3.1. Construct a Partially Equivalent Krein Space Problem

It is proved in this subsection that the 𝐻 estimation problem can be reduced to a positive minimum problem of indefinite quadratic form, and the minimum can be obtained by using the Krein space-based approach.

Since the denominator of the left side of (2.3) is positive, the inequality (2.3) is equivalent to0𝑘=𝑑𝑥0(𝑘)2Π1(𝑘)+𝑁𝑘=0𝑤(𝑘)2+𝑁𝑘=0𝑣(𝑘)2𝛾2𝑁𝑘=0𝑣𝑧(𝑘)2𝐽𝑁>0,𝑥0,𝑤,𝑣0,(3.1) where 𝑣𝑧(𝑘)=̆𝑧(𝑘𝑘)𝑧(𝑘).

Moreover, we denote𝑧𝑓(𝑘)=𝐹𝑥(𝑘),̆𝑧𝑓(𝑘𝑘)=𝐹̆𝑥(𝑘𝑘),𝑧𝑘𝑑=𝐻𝑥𝑘𝑑,̆𝑧𝑘𝑑𝑘=𝐻̆𝑥𝑘𝑑𝑘,(3.2) where ̆𝑧𝑓(𝑘𝑘) and ̆𝑧(𝑘𝑑𝑘) denote the optimal estimation of 𝑧𝑓(𝑘) and 𝑧(𝑘𝑑) based on the observation {𝑦(𝑗)}𝑘𝑗=0, respectively. And, let𝑤𝑓(𝑘)=𝑓𝑘,𝑧𝑓(𝑘),𝑢(𝑘)𝑓𝑘,̆𝑧𝑓(𝑘𝑘),𝑢(𝑘),𝑤𝑘𝑑=𝑘,𝑧𝑘𝑑,𝑢(𝑘)𝑘,̆𝑧𝑘𝑑𝑘,𝑢(𝑘),𝑣𝑧𝑓(𝑘)=̆𝑧𝑓(𝑘𝑘)𝑧𝑓(𝑘),𝑣𝑧𝑘𝑑=̆𝑧𝑘𝑑𝑘𝑧𝑘𝑑.(3.3) From the Lipschitz conditions (2.2), we derive that𝐽𝑁+𝑁𝑘=0𝑤𝑓(𝑘)2+𝑁𝑘=0𝑤𝑘𝑑2𝛼2𝑁𝑘=0𝑣𝑧𝑓(𝑘)2𝛽2𝑁𝑘=0𝑣𝑧𝑘𝑑2𝐽𝑁𝐽𝑁.(3.4) Note that the left side of (3.1) and (3.4), 𝐽𝑁, can be recast into the form𝐽𝑁=0𝑘=𝑑𝑥0(𝑘)2Π1(𝑘)+𝑁𝑘=0𝑤(𝑘)2+𝑁𝑘=0𝑣(𝑘)2𝛾2𝑁𝑘=0𝑣𝑧(𝑘)2𝛼2𝑁𝑘=0𝑣𝑧𝑓(𝑘)2𝛽2𝑁𝑘=𝑑𝑣𝑧𝑘𝑑2,(3.5) where Π(𝑘)=Π1(𝑘)𝛽2𝐻𝑇𝐻1,𝑘=𝑑,,1,Π(𝑘),𝑘=0,𝑤(𝑘)=𝑤𝑇(𝑘)𝑤𝑇𝑓(𝑘)𝑤𝑇𝑘𝑑𝑇.(3.6)

Since 𝐽𝑁𝐽𝑁, it is natural to see that if 𝐽𝑁>0 then the 𝐻 estimation problem (2.3) is satisfied, that is, 𝐽𝑁>0. Hence, the 𝐻 estimation problem (2.3) can be converted into finding the estimate sequence {{̆𝑧(𝑘𝑘)}𝑁𝑘=0;{̆𝑧𝑓(𝑘𝑘)}𝑁𝑘=0;{̆𝑧(𝑘𝑑𝑘)}𝑁𝑘=𝑑} such that 𝐽𝑁 has a minimum with respect to {𝑥0,𝑤} and the minimum of 𝐽𝑁 is positive. As mentioned in [25, 26], the formulated 𝐻 estimation problem can be solved by employing the Krein space approach.

Introduce the following Krein space stochastic system𝐱(𝑘+1)=𝐴𝐱(𝑘)+𝐴𝑑𝐱𝑘𝑑+𝑓𝑘,̆𝐳𝑓(𝑘𝑘),𝐮(𝑘)+𝑘,̆𝐳𝑘𝑑𝑘,𝐮(𝑘)+𝐵𝐰(𝑘),𝐲(𝑘)=𝐶𝐱(𝑘)+𝐯(𝑘),̆𝐳𝑓(𝑘𝑘)=𝐹𝐱(𝑘)+𝐯𝑧𝑓(𝑘),̆𝐳(𝑘𝑘)=𝐿𝐱(𝑘)+𝐯𝑧(𝑘),̆𝐳𝑘𝑑𝑘=𝐻𝐱𝑘𝑑+𝐯𝑧𝑘𝑑,𝑘𝑑,(3.7) where 𝐵=[𝐵𝐼𝐼]; the initial state 𝐱0(𝑠)(𝑠=𝑑,𝑑+1,,0) and 𝐰(𝑘), 𝐯(𝑘), 𝐯𝑧𝑓(𝑘), 𝐯𝑧(𝑘) and 𝐯𝑧(𝑘) are mutually uncorrelated white noises with zero means and known covariance matrices Π(𝑠), 𝑄𝑤(𝑘)=𝐼, 𝑄𝑣(𝑘)=𝐼, 𝑄𝑣𝑧𝑓(𝑘)=𝛼2𝐼, 𝑄𝑣𝑧(𝑘)=𝛾2𝐼, and 𝑄𝑣𝑧(𝑘)=𝛽2𝐼; ̆𝐳𝑓(𝑘𝑘), ̆𝐳(𝑘𝑘) and ̆𝐳(𝑘𝑑𝑘) are regarded as the imaginary measurement at time 𝑘 for the linear combination 𝐹𝐱(𝑘), 𝐿𝐱(𝑘), and 𝐻𝐱(𝑘𝑑), respectively.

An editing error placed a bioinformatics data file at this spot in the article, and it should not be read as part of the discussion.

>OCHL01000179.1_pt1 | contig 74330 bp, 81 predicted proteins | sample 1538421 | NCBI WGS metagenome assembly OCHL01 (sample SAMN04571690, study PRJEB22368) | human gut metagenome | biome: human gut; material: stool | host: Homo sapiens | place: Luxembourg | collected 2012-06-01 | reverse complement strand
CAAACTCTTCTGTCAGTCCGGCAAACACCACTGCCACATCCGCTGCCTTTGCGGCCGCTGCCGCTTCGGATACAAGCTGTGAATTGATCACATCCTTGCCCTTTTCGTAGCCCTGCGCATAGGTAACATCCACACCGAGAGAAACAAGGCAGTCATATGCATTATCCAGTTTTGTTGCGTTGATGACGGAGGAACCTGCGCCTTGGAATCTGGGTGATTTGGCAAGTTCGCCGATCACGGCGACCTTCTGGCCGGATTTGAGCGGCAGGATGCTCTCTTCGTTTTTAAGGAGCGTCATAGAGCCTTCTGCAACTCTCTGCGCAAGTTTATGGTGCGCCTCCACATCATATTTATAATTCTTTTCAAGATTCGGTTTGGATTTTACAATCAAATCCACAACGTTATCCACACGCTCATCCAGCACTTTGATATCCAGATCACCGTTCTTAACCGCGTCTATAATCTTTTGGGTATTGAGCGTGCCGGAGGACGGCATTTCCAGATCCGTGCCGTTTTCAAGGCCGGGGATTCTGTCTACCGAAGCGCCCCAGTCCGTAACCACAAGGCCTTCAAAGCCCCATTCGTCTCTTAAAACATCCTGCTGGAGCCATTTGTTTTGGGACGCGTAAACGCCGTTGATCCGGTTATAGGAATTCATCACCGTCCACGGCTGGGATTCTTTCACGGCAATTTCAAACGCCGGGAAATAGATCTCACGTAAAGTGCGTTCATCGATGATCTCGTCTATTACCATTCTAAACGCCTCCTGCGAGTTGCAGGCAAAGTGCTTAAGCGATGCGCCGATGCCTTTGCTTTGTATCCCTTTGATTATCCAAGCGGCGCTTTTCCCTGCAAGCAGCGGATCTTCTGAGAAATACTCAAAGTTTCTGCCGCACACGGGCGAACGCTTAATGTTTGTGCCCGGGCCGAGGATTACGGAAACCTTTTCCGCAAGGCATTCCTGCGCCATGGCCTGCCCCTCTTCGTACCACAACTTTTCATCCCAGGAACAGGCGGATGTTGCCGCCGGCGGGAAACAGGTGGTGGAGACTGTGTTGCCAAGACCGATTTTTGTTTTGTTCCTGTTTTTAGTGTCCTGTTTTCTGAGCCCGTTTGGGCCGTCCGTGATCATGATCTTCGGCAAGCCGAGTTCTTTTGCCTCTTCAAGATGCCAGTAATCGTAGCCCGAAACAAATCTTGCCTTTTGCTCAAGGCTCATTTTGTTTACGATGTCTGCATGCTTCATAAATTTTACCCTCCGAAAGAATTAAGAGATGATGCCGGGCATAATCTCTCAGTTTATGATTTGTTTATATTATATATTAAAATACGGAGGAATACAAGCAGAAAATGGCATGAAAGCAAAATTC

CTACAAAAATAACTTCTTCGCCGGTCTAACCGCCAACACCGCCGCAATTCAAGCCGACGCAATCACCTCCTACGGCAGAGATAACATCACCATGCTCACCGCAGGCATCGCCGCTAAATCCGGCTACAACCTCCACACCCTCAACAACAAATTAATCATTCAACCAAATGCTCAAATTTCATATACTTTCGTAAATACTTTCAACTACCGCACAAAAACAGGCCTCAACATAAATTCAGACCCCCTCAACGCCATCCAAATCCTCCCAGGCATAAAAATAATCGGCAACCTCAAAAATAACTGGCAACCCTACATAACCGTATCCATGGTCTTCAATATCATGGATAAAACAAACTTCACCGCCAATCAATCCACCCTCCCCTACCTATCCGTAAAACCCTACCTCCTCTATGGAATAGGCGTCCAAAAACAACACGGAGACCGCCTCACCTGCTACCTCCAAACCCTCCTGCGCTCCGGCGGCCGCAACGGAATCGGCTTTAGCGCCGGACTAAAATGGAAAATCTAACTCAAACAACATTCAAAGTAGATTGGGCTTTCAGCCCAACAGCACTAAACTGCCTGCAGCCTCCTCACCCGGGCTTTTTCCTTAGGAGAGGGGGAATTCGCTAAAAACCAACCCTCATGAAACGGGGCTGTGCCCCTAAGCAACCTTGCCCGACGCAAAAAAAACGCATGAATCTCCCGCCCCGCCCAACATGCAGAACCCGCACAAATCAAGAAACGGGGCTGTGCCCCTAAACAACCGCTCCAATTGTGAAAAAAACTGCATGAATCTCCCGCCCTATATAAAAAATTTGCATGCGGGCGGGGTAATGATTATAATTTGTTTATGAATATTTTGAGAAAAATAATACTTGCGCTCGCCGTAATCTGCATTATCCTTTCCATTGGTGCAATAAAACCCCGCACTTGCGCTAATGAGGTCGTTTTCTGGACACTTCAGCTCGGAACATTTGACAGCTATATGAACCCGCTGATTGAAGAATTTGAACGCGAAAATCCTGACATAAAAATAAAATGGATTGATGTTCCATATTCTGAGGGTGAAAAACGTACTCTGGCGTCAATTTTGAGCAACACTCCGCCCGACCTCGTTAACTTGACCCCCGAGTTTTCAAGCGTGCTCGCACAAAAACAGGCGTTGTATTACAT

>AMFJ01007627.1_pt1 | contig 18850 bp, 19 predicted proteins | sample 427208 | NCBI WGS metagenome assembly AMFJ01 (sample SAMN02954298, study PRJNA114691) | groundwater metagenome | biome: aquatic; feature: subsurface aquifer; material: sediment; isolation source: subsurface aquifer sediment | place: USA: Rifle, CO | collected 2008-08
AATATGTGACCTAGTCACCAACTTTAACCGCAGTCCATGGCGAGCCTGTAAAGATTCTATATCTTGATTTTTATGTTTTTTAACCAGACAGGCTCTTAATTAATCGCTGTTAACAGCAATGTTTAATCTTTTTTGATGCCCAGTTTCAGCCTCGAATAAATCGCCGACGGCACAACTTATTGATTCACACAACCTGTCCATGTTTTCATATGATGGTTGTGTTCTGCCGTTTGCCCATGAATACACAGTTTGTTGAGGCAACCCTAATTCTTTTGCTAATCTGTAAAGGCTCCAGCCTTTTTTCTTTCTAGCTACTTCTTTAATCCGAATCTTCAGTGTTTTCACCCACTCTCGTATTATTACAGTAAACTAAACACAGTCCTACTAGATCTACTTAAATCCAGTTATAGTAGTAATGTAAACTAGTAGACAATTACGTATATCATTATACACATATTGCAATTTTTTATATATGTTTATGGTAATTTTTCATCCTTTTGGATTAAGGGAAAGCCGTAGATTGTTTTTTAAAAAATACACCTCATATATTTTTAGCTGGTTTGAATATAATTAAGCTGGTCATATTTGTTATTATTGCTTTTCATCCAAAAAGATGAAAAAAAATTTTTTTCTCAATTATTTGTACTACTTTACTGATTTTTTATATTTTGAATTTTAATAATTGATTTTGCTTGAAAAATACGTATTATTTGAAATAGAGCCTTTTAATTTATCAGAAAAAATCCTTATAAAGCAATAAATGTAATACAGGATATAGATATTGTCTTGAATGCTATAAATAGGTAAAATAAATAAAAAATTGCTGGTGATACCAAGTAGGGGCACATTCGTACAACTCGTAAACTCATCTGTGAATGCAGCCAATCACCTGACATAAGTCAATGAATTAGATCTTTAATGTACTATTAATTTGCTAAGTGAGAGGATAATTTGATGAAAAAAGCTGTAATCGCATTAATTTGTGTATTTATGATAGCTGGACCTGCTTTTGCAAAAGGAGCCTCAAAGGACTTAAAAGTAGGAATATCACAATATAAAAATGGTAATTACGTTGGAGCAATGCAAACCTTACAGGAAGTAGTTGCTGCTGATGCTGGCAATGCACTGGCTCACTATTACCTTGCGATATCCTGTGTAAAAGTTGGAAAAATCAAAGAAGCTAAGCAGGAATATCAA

Definition 3.1. The estimator ̂𝐲(𝑖𝑖1) denotes the optimal estimation of 𝐲(𝑖) given the observation {{𝐲𝑧(𝑗)}𝑖1𝑗=0}; the estimator ̂𝐳𝑚(𝑖𝑖) denotes the optimal estimation of ̆𝐳𝑚(𝑖𝑖) given the observation {{𝐲𝑧(𝑗)}𝑖1𝑗=0;𝐲(𝑖)}; the estimator ̂𝐳(𝑖𝑑𝑖) denotes the optimal estimation of ̆𝐳(𝑖𝑑𝑖) given the observation {{𝐲𝑧(𝑗)}𝑖1𝑗=0;𝐲(𝑖),̆𝐳𝑚(𝑖𝑖)}.

Furthermore, introduce the following stochastic vectors and the corresponding covariance matrices̃𝐲(𝑖𝑖1)=𝐲(𝑖)̂𝐲(𝑖𝑖1),𝑅̃𝑦(𝑖𝑖1)=̃𝐲(𝑖𝑖1),̃𝐲(𝑖𝑖1),̃𝐳𝑚(𝑖𝑖)=̆𝐳𝑚(𝑖𝑖)̂𝐳𝑚(𝑖𝑖),𝑅̃𝑧𝑚(𝑖𝑖)=̃𝐳𝑚(𝑖𝑖),̃𝐳𝑚(𝑖𝑖),̃𝐳𝑖𝑑𝑖=̆𝐳𝑖𝑑𝑖̂𝐳𝑖𝑑𝑖,𝑅̃𝑧𝑖𝑑𝑖=̃𝐳𝑖𝑑𝑖,̃𝐳𝑖𝑑𝑖.(3.9) And, denotẽ𝐲𝑧(𝑖)=̃𝐲𝑇(𝑖𝑖1)̃𝐳𝑇𝑚(𝑖𝑖)𝑇,0𝑖<𝑑,̃𝐲𝑇(𝑖𝑖1)̃𝐳𝑇𝑚(𝑖𝑖)̃𝐳𝑇(𝑖𝑑𝑖)𝑇,𝑖𝑑,𝑅̃𝑦𝑧(𝑖)=̃𝐲𝑧(𝑖),̃𝐲𝑧(𝑖).(3.10)

For calculating the minimum of 𝐽𝑁, we present the following Lemma 3.2.

Lemma 3.2. {{̃𝐲𝑧(𝑖)}𝑘𝑖=0} is the innovation sequence which spans the same linear space as that of {{𝐲𝑧(𝑖)}𝑘𝑖=0}.

Proof. From Definition 3.1 and (3.9), ̃𝐲(𝑖𝑖1), ̃𝐳𝑚(𝑖𝑖) and ̃𝐳(𝑖𝑑𝑖) are the linear combination of the observation sequence {{𝐲𝑧(𝑗)}𝑖1𝑗=0;𝐲(𝑖)}, {{𝐲𝑧(𝑗)}𝑖1𝑗=0;𝐲(𝑖),̆𝐳𝑚(𝑖𝑖)}, and {{𝐲𝑧(𝑗)}𝑖𝑗=0}, respectively. Conversely, 𝐲(𝑖), ̆𝐳𝑚(𝑖𝑖) and ̆𝐳(𝑖𝑑𝑖) can be given by the linear combination of {{̃𝐲𝑧(𝑗)}𝑖1𝑗=0;̃𝐲(𝑖𝑖1)},{{̃𝐲𝑧(𝑗)}𝑖1𝑗=0;̃𝐲(𝑖𝑖1),̃𝐳𝑚(𝑖𝑖)} and {{̃𝐲𝑧(𝑗)}𝑖𝑗=0}, respectively. Hence, ̃𝐲𝑧(𝑖)𝑘𝑖=0=𝐲𝑧(𝑖)𝑘𝑖=0.(3.11) It is also shown by (3.9) that ̃𝐲(𝑖𝑖1), ̃𝐳𝑚(𝑖𝑖) and ̃𝐳(𝑖𝑑𝑖) satisfy ̃𝐲(𝑖𝑖1)𝐲𝑧(𝑗)𝑖1𝑗=0,̃𝐳𝑚(𝑖𝑖)𝐲𝑧(𝑗)𝑖1𝑗=0;𝐲(𝑖),̃𝐳𝑖𝑑𝑖𝐲𝑧(𝑗)𝑖1𝑗=0;𝐲(𝑖),̃𝐳𝑚(𝑖𝑖).(3.12) Consequently, ̃𝐲(𝑖𝑖1)̃𝐲𝑧(𝑗)𝑖1𝑗=0,̃𝐳𝑚(𝑖𝑖)̃𝐲𝑧(𝑗)𝑖1𝑗=0;̃𝐲(𝑖𝑖1),̃𝐳𝑖𝑑𝑖̃𝐲𝑧(𝑗)𝑖1𝑗=0;̃𝐲(𝑖𝑖1),̃𝐳𝑚(𝑖𝑖).(3.13) This completes the proof.